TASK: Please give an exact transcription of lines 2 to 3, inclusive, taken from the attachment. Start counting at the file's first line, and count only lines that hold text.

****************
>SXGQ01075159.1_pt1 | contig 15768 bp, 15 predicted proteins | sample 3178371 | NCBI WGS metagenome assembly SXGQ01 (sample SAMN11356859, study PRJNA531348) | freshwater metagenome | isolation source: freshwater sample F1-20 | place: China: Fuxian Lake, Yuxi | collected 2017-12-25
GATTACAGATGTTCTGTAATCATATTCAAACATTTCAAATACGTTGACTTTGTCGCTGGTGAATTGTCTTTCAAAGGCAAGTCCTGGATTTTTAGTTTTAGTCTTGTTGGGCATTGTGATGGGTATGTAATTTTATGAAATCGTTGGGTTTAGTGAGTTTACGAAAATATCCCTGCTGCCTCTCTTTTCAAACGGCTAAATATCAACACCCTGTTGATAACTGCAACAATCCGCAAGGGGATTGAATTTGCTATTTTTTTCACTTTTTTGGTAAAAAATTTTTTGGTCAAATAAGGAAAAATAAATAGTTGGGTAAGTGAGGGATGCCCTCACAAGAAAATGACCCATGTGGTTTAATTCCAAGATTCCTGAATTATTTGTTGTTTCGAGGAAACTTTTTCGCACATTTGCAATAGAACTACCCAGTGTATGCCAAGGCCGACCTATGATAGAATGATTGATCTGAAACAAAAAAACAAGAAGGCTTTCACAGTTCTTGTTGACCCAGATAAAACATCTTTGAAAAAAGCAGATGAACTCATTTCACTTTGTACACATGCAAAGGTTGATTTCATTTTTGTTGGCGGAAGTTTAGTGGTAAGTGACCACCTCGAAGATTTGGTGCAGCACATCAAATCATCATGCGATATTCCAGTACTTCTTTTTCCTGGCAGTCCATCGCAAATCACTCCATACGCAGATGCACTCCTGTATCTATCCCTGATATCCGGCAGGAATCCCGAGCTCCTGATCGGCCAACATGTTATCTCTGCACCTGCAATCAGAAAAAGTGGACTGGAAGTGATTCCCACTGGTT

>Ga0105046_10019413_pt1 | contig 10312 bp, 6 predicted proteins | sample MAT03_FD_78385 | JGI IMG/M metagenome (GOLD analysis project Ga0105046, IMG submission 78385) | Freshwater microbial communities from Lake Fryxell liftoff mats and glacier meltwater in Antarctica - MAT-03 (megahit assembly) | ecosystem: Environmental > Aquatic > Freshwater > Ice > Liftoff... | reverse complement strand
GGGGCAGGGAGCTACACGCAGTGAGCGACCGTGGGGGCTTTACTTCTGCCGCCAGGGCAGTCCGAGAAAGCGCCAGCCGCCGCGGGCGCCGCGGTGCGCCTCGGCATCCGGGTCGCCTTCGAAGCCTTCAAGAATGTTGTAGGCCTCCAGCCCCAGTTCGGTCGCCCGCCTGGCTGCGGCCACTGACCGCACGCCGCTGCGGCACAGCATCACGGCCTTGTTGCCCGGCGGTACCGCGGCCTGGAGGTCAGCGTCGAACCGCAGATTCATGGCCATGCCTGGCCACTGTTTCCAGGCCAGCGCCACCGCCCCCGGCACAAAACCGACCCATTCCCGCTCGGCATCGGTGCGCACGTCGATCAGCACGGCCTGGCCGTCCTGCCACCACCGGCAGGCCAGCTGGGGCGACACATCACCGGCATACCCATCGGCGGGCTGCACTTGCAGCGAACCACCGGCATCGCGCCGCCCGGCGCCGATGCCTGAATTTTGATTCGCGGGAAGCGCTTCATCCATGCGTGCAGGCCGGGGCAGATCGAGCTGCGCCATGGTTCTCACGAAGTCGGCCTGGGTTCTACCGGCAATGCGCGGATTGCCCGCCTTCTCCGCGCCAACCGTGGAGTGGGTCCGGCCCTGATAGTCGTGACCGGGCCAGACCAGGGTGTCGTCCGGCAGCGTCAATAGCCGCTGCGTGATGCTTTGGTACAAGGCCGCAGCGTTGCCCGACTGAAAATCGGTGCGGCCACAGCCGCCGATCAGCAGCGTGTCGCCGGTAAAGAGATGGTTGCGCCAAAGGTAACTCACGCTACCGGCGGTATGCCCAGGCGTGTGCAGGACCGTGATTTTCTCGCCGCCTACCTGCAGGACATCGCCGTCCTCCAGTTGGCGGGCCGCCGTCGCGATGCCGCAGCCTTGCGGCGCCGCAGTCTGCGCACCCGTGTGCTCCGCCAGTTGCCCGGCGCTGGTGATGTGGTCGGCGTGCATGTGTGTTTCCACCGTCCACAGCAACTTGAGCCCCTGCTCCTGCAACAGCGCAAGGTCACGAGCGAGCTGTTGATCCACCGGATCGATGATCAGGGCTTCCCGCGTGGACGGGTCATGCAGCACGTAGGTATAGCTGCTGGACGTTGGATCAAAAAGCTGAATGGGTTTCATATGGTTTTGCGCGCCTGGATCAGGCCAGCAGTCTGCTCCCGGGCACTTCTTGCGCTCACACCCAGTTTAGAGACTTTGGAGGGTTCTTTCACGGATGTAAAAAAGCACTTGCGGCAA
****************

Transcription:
GATTACAGATGTTCTGTAATCATATTCAAACATTTCAAATACGTTGACTTTGTCGCTGGTGAATTGTCTTTCAAAGGCAAGTCCTGGATTTTTAGTTTTAGTCTTGTTGGGCATTGTGATGGGTATGTAATTTTATGAAATCGTTGGGTTTAGTGAGTTTACGAAAATATCCCTGCTGCCTCTCTTTTCAAACGGCTAAATATCAACACCCTGTTGATAACTGCAACAATCCGCAAGGGGATTGAATTTGCTATTTTTTTCACTTTTTTGGTAAAAAATTTTTTGGTCAAATAAGGAAAAATAAATAGTTGGGTAAGTGAGGGATGCCCTCACAAGAAAATGACCCATGTGGTTTAATTCCAAGATTCCTGAATTATTTGTTGTTTCGAGGAAACTTTTTCGCACATTTGCAATAGAACTACCCAGTGTATGCCAAGGCCGACCTATGATAGAATGATTGATCTGAAACAAAAAAACAAGAAGGCTTTCACAGTTCTTGTTGACCCAGATAAAACATCTTTGAAAAAAGCAGATGAACTCATTTCACTTTGTACACATGCAAAGGTTGATTTCATTTTTGTTGGCGGAAGTTTAGTGGTAAGTGACCACCTCGAAGATTTGGTGCAGCACATCAAATCATCATGCGATATTCCAGTACTTCTTTTTCCTGGCAGTCCATCGCAAATCACTCCATACGCAGATGCACTCCTGTATCTATCCCTGATATCCGGCAGGAATCCCGAGCTCCTGATCGGCCAACATGTTATCTCTGCACCTGCAATCAGAAAAAGTGGACTGGAAGTGATTCCCACTGGTT

>Ga0105046_10019413_pt1 | contig 10312 bp, 6 predicted proteins | sample MAT03_FD_78385 | JGI IMG/M metagenome (GOLD analysis project Ga0105046, IMG submission 78385) | Freshwater microbial communities from Lake Fryxell liftoff mats and glacier meltwater in Antarctica - MAT-03 (megahit assembly) | ecosystem: Environmental > Aquatic > Freshwater > Ice > Liftoff... | reverse complement strand